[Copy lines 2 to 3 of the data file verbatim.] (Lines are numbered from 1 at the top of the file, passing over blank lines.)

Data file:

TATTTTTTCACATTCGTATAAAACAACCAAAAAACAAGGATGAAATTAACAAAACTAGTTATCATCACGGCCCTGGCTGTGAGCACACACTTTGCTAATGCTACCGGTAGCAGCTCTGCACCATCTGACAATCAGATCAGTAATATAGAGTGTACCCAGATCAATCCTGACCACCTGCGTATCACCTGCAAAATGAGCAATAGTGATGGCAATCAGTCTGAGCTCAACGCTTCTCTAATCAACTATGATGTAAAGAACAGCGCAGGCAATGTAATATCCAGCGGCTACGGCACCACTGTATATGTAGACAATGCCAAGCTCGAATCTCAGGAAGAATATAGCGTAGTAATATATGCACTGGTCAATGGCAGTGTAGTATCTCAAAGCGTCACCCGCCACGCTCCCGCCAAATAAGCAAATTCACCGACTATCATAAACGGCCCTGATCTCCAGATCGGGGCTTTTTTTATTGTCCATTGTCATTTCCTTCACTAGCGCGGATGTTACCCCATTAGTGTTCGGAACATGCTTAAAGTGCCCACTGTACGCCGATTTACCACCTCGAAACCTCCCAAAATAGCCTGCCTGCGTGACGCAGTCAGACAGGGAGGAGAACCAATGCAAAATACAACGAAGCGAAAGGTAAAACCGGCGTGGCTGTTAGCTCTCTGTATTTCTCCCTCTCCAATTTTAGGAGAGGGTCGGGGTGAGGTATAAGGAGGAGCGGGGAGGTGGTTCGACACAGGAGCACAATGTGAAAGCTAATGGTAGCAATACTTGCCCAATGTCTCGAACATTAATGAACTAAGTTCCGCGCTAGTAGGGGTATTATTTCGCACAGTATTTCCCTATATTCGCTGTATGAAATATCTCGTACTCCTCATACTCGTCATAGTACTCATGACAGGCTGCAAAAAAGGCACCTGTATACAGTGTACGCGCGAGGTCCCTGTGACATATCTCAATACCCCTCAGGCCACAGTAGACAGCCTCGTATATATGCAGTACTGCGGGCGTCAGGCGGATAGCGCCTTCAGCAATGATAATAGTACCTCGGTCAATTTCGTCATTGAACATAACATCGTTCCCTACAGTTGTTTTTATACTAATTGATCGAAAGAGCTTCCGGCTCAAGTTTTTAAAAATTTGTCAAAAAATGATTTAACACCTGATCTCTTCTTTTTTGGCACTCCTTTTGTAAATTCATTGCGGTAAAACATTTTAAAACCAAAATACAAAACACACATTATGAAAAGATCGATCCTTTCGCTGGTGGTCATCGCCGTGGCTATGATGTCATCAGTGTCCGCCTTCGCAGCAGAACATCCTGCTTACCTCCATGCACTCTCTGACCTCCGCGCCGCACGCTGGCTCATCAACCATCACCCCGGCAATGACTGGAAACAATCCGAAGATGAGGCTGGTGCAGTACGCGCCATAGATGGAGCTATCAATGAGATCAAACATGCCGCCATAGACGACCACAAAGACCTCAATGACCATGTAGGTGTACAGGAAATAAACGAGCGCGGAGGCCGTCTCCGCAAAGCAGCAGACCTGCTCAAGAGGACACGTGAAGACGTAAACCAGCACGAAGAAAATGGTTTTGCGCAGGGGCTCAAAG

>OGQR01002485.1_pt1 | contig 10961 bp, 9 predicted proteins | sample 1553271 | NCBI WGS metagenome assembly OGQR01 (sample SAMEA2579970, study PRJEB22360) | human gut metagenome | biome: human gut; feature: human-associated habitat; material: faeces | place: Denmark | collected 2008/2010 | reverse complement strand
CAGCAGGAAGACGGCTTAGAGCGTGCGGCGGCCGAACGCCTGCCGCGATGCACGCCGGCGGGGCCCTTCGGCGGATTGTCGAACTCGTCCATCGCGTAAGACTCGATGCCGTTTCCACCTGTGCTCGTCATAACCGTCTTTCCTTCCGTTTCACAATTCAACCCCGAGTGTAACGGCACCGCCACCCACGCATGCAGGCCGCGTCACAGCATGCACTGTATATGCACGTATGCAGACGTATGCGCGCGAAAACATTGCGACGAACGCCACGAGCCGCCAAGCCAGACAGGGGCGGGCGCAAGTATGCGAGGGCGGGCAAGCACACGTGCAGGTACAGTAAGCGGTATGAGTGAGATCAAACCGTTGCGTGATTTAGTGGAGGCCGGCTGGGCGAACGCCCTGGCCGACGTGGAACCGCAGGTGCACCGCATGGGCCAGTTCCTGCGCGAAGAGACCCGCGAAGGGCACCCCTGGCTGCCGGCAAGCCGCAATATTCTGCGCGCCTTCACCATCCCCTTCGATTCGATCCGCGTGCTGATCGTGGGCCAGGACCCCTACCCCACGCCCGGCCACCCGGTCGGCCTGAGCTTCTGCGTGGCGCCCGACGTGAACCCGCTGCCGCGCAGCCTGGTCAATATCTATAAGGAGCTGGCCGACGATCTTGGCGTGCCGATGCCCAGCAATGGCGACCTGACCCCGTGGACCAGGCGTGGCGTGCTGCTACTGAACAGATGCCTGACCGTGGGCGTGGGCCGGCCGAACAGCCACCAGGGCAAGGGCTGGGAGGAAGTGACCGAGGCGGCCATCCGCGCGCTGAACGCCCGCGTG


>OGQR01002485.1_pt1 | contig 10961 bp, 9 predicted proteins | sample 1553271 | NCBI WGS metagenome assembly OGQR01 (sample SAMEA2579970, study PRJEB22360) | human gut metagenome | biome: human gut; feature: human-associated habitat; material: faeces | place: Denmark | collected 2008/2010 | reverse complement strand
CAGCAGGAAGACGGCTTAGAGCGTGCGGCGGCCGAACGCCTGCCGCGATGCACGCCGGCGGGGCCCTTCGGCGGATTGTCGAACTCGTCCATCGCGTAAGACTCGATGCCGTTTCCACCTGTGCTCGTCATAACCGTCTTTCCTTCCGTTTCACAATTCAACCCCGAGTGTAACGGCACCGCCACCCACGCATGCAGGCCGCGTCACAGCATGCACTGTATATGCACGTATGCAGACGTATGCGCGCGAAAACATTGCGACGAACGCCACGAGCCGCCAAGCCAGACAGGGGCGGGCGCAAGTATGCGAGGGCGGGCAAGCACACGTGCAGGTACAGTAAGCGGTATGAGTGAGATCAAACCGTTGCGTGATTTAGTGGAGGCCGGCTGGGCGAACGCCCTGGCCGACGTGGAACCGCAGGTGCACCGCATGGGCCAGTTCCTGCGCGAAGAGACCCGCGAAGGGCACCCCTGGCTGCCGGCAAGCCGCAATATTCTGCGCGCCTTCACCATCCCCTTCGATTCGATCCGCGTGCTGATCGTGGGCCAGGACCCCTACCCCACGCCCGGCCACCCGGTCGGCCTGAGCTTCTGCGTGGCGCCCGACGTGAACCCGCTGCCGCGCAGCCTGGTCAATATCTATAAGGAGCTGGCCGACGATCTTGGCGTGCCGATGCCCAGCAATGGCGACCTGACCCCGTGGACCAGGCGTGGCGTGCTGCTACTGAACAGATGCCTGACCGTGGGCGTGGGCCGGCCGAACAGCCACCAGGGCAAGGGCTGGGAGGAAGTGACCGAGGCGGCCATCCGCGCGCTGAACGCCCGCGTG